The Cook Islands were wet. We had rain on most days, but only one whole day and a couple of afternoons were completely washed out. We sunbathed during the bright bits and snorkelled in the rain. The latter (the swimming, not the rain), at the tiny atoll of Aitutaki, was outstanding – giant clams, big fish, clear water. There was music too – a fabulous little acoustic band called The Sunrays.
The Sunrays in full flow…
Fourteen chapters of The Truffle Book were emailed to my editor, the very excellent NZ literary heavyweight Mike Bradstock, this afternoon. He will no doubt dissect it and tell me that large chunks are tripe and need to be re-written, and I will meekly do as he says. Well, perhaps not meekly.
For a few weeks I shall cease to be a writer. My magical transformation into designer, scanner operator and production manager is about to begin – but a little later than I had envisaged. My scanner of choice, the Nikon LS 5000, is out of stock in NZ, and I won’t get one until the end of April. Irritating, but unavoidable, and not disastrous, given that two weeks in April are being given up to holidays: the Cook Islands. In the meantime there’s the NZ Truffle Association conference to get organised, and a book to design.
A deep sigh of relief has been heaved. Now what shall I write next?
The word count for The Truffle Book has been ratcheting up steadily over the last five weeks, and I’m well within sight of my 40,000 word target. Today, however, I took a step backwards. I cut a huge chunk out of one chapter because I’m in severe danger of overshooting that target. I cut 2,500 words, but then wrote 1,000 so the net loss wasn’t too dramatic. It was mainly undigested notes pasted in, so not a great loss.
My style is hardly terse, in fact it’s rather discursive (but not flowery, heaven forbid), so my editor will be able to trim some fat, but if I go too far over the top the page count of the book will go up, costs will rise, and that’ll either put pressure on my margins or the finished price of the paper book. Not a problem for the pdf version, except perhaps for bandwidth issues. Quality words only from here on in.
I’m two weeks over my original schedule for finishing the text, so hitting my early May target for publication is now unlikely, but I don’t care (much). It’s such a relief to be making significant progress, and I have a feeling that some of the stuff is not too bad. Makes me smile, anyway.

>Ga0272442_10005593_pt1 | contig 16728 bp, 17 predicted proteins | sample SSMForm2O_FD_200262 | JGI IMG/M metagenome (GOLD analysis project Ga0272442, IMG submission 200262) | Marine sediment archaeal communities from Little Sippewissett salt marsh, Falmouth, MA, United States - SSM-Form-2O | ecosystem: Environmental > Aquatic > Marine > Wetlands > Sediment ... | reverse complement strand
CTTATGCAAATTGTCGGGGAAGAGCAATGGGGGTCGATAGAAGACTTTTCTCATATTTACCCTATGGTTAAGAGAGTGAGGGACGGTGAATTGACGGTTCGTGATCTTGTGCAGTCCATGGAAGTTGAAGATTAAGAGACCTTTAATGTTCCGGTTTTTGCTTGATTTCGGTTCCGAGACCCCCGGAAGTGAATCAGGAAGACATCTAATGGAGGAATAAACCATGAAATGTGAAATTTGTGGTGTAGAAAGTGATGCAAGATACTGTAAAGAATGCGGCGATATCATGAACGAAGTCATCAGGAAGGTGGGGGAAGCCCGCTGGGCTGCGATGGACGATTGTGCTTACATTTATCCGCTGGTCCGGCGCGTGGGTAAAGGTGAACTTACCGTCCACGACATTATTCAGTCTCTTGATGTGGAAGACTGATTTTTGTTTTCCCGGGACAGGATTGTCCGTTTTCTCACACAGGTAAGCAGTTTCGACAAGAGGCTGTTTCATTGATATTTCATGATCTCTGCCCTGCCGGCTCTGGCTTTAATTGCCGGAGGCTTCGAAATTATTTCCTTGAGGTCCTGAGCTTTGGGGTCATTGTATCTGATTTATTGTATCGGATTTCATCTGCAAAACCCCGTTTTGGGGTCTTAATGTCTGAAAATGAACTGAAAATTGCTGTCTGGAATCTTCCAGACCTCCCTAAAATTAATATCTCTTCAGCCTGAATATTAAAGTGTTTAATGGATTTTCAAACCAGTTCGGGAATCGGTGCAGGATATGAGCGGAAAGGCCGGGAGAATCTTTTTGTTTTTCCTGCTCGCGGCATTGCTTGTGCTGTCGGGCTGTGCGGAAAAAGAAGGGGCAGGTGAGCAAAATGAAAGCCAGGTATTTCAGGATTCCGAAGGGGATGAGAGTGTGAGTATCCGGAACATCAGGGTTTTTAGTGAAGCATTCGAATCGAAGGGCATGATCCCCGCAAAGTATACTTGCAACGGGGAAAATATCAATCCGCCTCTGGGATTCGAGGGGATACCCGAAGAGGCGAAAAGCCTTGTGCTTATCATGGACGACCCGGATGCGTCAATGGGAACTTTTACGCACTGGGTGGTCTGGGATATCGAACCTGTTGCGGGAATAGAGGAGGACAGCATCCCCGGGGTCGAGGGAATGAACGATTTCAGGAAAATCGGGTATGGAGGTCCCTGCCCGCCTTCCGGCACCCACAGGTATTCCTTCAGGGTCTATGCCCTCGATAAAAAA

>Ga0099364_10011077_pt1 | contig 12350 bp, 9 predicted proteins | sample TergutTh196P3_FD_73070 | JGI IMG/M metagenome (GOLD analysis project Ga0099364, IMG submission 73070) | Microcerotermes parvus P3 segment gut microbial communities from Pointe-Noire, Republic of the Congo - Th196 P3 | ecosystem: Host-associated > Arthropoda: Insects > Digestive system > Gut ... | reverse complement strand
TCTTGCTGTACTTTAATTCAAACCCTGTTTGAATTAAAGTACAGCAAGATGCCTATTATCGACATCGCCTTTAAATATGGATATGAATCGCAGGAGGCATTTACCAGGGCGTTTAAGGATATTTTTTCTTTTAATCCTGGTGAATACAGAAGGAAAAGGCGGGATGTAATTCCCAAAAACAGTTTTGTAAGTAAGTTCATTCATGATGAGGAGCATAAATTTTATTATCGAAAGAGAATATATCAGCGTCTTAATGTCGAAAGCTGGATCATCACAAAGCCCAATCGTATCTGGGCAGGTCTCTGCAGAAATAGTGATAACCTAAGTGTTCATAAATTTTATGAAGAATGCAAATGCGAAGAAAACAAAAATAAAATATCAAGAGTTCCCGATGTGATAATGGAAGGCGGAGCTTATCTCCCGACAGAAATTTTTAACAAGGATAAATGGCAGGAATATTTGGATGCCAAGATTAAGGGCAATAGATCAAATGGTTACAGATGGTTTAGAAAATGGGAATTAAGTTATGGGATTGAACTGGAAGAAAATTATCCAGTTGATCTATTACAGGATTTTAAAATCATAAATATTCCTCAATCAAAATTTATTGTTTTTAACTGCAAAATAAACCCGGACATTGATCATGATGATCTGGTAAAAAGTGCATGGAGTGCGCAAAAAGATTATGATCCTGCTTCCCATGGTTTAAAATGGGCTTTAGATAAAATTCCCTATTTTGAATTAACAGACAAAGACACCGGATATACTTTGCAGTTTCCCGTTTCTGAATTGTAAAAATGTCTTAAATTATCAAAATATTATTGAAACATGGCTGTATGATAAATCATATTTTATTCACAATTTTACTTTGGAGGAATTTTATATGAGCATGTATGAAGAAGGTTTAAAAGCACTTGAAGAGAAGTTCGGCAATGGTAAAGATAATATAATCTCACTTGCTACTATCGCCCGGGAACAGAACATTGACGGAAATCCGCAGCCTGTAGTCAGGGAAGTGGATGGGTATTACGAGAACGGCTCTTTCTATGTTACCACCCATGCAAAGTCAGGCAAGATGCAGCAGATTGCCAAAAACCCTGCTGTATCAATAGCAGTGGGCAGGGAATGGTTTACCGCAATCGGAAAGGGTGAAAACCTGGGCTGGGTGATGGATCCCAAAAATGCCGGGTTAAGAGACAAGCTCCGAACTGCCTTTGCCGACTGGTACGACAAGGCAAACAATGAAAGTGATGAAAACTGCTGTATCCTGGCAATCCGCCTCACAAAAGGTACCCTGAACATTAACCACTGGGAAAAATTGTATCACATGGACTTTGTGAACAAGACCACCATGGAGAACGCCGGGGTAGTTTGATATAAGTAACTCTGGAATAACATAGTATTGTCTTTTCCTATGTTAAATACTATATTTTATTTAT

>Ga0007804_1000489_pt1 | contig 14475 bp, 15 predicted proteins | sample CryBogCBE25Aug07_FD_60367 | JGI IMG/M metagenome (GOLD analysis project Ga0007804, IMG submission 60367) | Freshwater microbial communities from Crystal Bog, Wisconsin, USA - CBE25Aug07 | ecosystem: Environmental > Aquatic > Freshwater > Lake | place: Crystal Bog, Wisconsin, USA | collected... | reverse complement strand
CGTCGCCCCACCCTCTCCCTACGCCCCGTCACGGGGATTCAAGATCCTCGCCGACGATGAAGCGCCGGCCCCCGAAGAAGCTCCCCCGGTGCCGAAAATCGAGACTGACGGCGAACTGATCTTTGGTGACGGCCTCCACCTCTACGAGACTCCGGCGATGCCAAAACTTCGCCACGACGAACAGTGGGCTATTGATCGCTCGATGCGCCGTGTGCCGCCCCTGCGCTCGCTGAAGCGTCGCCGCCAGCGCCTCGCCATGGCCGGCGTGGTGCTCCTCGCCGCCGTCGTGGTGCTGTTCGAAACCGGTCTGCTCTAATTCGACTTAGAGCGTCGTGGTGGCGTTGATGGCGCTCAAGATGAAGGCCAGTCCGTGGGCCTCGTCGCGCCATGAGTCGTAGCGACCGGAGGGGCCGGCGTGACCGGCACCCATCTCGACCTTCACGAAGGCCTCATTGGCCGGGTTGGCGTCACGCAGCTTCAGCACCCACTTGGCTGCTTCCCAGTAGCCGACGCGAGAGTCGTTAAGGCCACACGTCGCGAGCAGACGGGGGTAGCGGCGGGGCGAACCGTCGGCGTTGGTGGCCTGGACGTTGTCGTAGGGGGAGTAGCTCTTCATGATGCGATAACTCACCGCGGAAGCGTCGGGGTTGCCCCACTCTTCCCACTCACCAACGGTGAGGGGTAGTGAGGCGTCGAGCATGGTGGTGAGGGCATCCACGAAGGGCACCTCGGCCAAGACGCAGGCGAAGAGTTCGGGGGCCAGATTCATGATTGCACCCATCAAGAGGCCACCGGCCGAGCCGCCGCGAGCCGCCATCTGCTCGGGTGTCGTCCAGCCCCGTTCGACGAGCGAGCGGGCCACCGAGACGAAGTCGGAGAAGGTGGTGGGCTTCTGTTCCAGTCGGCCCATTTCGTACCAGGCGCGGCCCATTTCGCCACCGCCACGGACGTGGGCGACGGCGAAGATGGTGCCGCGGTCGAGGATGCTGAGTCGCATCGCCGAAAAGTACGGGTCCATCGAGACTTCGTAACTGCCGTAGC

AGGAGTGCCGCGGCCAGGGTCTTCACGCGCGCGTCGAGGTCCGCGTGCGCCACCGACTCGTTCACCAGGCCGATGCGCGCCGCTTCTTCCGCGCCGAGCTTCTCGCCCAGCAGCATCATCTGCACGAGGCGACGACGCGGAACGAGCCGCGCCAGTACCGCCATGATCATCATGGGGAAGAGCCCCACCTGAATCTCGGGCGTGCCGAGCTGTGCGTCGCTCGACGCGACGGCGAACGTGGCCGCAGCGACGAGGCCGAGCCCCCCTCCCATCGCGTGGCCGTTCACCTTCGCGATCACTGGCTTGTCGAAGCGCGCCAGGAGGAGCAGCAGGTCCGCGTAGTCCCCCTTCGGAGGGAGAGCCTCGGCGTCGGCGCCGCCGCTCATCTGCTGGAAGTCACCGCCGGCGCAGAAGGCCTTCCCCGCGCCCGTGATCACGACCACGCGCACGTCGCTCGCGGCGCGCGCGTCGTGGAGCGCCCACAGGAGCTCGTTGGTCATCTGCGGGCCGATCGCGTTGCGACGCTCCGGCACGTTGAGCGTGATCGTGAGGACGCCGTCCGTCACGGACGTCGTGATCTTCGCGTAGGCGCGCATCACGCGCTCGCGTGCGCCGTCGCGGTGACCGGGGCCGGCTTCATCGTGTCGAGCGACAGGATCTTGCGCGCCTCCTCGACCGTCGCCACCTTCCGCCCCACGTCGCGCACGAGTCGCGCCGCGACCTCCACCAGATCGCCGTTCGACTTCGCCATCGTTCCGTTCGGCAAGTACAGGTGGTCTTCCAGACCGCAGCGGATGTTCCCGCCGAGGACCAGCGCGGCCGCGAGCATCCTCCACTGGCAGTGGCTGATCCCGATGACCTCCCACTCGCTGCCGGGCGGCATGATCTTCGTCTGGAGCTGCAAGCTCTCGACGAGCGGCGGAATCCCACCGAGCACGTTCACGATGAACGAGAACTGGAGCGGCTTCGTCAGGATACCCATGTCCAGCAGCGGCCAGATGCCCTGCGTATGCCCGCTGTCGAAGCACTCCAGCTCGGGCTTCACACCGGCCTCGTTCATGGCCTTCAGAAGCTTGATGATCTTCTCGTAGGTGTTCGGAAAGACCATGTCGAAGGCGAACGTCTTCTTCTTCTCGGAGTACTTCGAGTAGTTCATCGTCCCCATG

I’m beginning to think about pictures and illustrations. I’m planning to buy a 35mm slide scanner to handle all my slides (there are quite a few from all over Europe and NZ, and buying a scanner is near enough the same price as having the scans done professionally), but I still need to source others. Another bridge to cross (in due course).
The wordcount of The Truffle Book (see column on the right) has just ratcheted up a few hundred words. I’m a little over a third of the way to my target word-count of 40,000 carefully chosen and finely honed words. Words that can then go to a suitable editor for a second opinion.
Brian Wilson played Christchurch. I was there, and it was one of the best concerts I’ve ever been to (and I’ve been to a few). An amazing night, one that several of the good burghers of Christchurch assure me will pass into the local collective memory (along with a 70s Santana concert, apparently).
Brian’s antipodean tour reaches the parts other bands often don’t.
I was all set to start saving up for a trip to see Brian Wilson performing SMiLe at the Sydney Opera House in December, when – by something not far short of a miracle – I learned he was going to turn up in Christchurch on December 17th in the Town Hall. Fabulous. You may expect a review in due course.
Somebody’s beaten me to The Truffle Book!
I’m sorry if you’re offended by the word “bugger”. It’s an everyday part of the language down here, thanks in no small part to an amusing TV ad for a farm vehicle. It is also a precise expression of my frustration at discovering that someone else has beaten me to the use of The Truffle Book as a title. Now I’ll have to think of something else, and the carefully cultivated uniformity of my book titles has been destroyed.
Perhaps I’ll call it something pretentious like Truffle: From Tree To Table, or just Truffles. Anybody got any ideas?
[Update: 9/1/08] I took no notice, and published anyway.
On Tuesday I called in to Radar Records in Christchurch. I left with the new Elvis Costello CD and the remarkable new Nick Cave double, but I didn’t get my paws on Smile. Yesterday, as I passed the record store in our local mall I heard a faintly familiar fragment, and diverted rapidly inside. Smile was looking up at me from the “now playing” pile, so it was immediately purchased. It has been on various players ever since. In fact I’m ripping it to the iPod as I write.
The Truffle Book is a work in progress. Very slow progress. I’m writing this entry as a warm-up to writing about the chemical constituents of truffle aroma, about half way through chapter three. If I make any serious inroads on that chapter, then the word count in the column on the right will ratchet up a little more. This blog is a way of publicly committing myself to getting the thing written and published, and as long as blogging doesn’t replace real work, we’ll be OK. I hope.
In 1999 I wrote The Olive Book, intended as a guide to growing olives in the southern hemisphere. It was the book I’d wanted to read when establishing the olive grove at Limestone Hills, and because olive growing has become fashionable in Australia and New Zealand, it’s sold reasonably well. We’re not talking big numbers here, because there aren’t that many olive growers around, but I still get an occasional royalty cheque.